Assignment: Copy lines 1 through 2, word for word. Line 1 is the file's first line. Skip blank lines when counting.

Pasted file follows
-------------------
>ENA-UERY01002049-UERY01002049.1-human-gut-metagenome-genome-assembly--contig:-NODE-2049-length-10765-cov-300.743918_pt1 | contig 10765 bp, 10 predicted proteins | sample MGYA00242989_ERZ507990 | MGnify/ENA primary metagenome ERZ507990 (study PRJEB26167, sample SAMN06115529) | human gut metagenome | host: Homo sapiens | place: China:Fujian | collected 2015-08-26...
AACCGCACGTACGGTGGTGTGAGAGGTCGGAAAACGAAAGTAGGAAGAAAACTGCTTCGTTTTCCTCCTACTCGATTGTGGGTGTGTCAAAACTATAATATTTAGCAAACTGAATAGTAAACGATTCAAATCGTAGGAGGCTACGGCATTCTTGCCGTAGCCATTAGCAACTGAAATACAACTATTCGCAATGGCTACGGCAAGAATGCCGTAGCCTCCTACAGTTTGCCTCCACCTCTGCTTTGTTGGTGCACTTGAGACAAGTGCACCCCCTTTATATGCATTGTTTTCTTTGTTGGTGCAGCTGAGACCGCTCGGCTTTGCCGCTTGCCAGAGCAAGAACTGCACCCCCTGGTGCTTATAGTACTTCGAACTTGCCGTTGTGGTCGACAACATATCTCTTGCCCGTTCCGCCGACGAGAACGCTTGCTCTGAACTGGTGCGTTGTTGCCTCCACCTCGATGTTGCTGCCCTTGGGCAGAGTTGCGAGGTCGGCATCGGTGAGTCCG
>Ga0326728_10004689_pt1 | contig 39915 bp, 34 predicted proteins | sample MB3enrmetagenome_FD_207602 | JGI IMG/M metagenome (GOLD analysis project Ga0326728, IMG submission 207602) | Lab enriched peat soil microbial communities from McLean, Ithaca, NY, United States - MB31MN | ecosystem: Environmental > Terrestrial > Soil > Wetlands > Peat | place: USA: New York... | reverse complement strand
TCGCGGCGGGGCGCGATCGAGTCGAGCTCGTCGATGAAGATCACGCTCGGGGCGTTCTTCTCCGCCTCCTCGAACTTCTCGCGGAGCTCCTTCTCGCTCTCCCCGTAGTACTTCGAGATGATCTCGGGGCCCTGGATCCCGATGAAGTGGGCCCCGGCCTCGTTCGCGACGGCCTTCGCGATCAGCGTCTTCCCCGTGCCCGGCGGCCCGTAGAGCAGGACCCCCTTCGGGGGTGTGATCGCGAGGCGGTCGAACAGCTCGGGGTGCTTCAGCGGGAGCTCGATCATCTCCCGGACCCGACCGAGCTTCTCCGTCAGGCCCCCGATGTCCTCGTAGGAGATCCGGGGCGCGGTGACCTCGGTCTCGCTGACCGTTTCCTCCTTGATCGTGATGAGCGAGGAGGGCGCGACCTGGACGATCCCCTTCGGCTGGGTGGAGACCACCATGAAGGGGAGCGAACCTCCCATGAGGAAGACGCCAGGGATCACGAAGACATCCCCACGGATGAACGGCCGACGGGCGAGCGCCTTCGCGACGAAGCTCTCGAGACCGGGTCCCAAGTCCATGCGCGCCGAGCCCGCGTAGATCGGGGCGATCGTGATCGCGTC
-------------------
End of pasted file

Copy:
>ENA-UERY01002049-UERY01002049.1-human-gut-metagenome-genome-assembly--contig:-NODE-2049-length-10765-cov-300.743918_pt1 | contig 10765 bp, 10 predicted proteins | sample MGYA00242989_ERZ507990 | MGnify/ENA primary metagenome ERZ507990 (study PRJEB26167, sample SAMN06115529) | human gut metagenome | host: Homo sapiens | place: China:Fujian | collected 2015-08-26...
AACCGCACGTACGGTGGTGTGAGAGGTCGGAAAACGAAAGTAGGAAGAAAACTGCTTCGTTTTCCTCCTACTCGATTGTGGGTGTGTCAAAACTATAATATTTAGCAAACTGAATAGTAAACGATTCAAATCGTAGGAGGCTACGGCATTCTTGCCGTAGCCATTAGCAACTGAAATACAACTATTCGCAATGGCTACGGCAAGAATGCCGTAGCCTCCTACAGTTTGCCTCCACCTCTGCTTTGTTGGTGCACTTGAGACAAGTGCACCCCCTTTATATGCATTGTTTTCTTTGTTGGTGCAGCTGAGACCGCTCGGCTTTGCCGCTTGCCAGAGCAAGAACTGCACCCCCTGGTGCTTATAGTACTTCGAACTTGCCGTTGTGGTCGACAACATATCTCTTGCCCGTTCCGCCGACGAGAACGCTTGCTCTGAACTGGTGCGTTGTTGCCTCCACCTCGATGTTGCTGCCCTTGGGCAGAGTTGCGAGGTCGGCATCGGTGAGTCCG